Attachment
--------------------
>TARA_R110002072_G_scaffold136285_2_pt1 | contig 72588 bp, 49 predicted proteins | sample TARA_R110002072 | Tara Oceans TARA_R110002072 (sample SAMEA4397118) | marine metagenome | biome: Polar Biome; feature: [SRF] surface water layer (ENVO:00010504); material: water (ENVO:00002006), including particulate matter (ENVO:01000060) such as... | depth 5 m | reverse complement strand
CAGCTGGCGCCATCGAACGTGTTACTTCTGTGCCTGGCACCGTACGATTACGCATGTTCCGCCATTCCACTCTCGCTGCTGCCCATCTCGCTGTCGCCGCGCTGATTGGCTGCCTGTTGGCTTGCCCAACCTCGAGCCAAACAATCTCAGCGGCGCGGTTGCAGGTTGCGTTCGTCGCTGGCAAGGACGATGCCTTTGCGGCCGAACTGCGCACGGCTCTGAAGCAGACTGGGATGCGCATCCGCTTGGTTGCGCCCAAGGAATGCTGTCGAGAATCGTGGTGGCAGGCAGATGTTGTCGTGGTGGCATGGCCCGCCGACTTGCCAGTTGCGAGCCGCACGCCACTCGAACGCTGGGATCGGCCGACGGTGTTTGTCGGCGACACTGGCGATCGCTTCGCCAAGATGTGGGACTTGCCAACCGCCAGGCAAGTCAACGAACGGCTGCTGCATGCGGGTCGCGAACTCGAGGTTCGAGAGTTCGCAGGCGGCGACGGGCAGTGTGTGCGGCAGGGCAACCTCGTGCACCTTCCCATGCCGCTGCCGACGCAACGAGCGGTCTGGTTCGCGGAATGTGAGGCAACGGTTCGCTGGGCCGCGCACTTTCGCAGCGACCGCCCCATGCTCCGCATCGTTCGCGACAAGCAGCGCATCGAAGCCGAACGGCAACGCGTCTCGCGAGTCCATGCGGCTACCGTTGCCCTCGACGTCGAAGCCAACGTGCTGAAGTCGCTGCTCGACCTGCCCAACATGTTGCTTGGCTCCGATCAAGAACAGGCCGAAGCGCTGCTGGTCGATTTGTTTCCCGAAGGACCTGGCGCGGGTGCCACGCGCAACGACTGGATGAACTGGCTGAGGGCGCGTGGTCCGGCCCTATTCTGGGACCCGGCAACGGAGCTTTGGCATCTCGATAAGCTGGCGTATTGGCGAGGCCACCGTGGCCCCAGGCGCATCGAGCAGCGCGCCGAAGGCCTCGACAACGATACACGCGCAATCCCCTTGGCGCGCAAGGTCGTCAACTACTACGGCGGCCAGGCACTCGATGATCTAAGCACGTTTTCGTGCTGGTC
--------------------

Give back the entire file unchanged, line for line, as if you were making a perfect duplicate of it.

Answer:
>TARA_R110002072_G_scaffold136285_2_pt1 | contig 72588 bp, 49 predicted proteins | sample TARA_R110002072 | Tara Oceans TARA_R110002072 (sample SAMEA4397118) | marine metagenome | biome: Polar Biome; feature: [SRF] surface water layer (ENVO:00010504); material: water (ENVO:00002006), including particulate matter (ENVO:01000060) such as... | depth 5 m | reverse complement strand
CAGCTGGCGCCATCGAACGTGTTACTTCTGTGCCTGGCACCGTACGATTACGCATGTTCCGCCATTCCACTCTCGCTGCTGCCCATCTCGCTGTCGCCGCGCTGATTGGCTGCCTGTTGGCTTGCCCAACCTCGAGCCAAACAATCTCAGCGGCGCGGTTGCAGGTTGCGTTCGTCGCTGGCAAGGACGATGCCTTTGCGGCCGAACTGCGCACGGCTCTGAAGCAGACTGGGATGCGCATCCGCTTGGTTGCGCCCAAGGAATGCTGTCGAGAATCGTGGTGGCAGGCAGATGTTGTCGTGGTGGCATGGCCCGCCGACTTGCCAGTTGCGAGCCGCACGCCACTCGAACGCTGGGATCGGCCGACGGTGTTTGTCGGCGACACTGGCGATCGCTTCGCCAAGATGTGGGACTTGCCAACCGCCAGGCAAGTCAACGAACGGCTGCTGCATGCGGGTCGCGAACTCGAGGTTCGAGAGTTCGCAGGCGGCGACGGGCAGTGTGTGCGGCAGGGCAACCTCGTGCACCTTCCCATGCCGCTGCCGACGCAACGAGCGGTCTGGTTCGCGGAATGTGAGGCAACGGTTCGCTGGGCCGCGCACTTTCGCAGCGACCGCCCCATGCTCCGCATCGTTCGCGACAAGCAGCGCATCGAAGCCGAACGGCAACGCGTCTCGCGAGTCCATGCGGCTACCGTTGCCCTCGACGTCGAAGCCAACGTGCTGAAGTCGCTGCTCGACCTGCCCAACATGTTGCTTGGCTCCGATCAAGAACAGGCCGAAGCGCTGCTGGTCGATTTGTTTCCCGAAGGACCTGGCGCGGGTGCCACGCGCAACGACTGGATGAACTGGCTGAGGGCGCGTGGTCCGGCCCTATTCTGGGACCCGGCAACGGAGCTTTGGCATCTCGATAAGCTGGCGTATTGGCGAGGCCACCGTGGCCCCAGGCGCATCGAGCAGCGCGCCGAAGGCCTCGACAACGATACACGCGCAATCCCCTTGGCGCGCAAGGTCGTCAACTACTACGGCGGCCAGGCACTCGATGATCTAAGCACGTTTTCGTGCTGGTC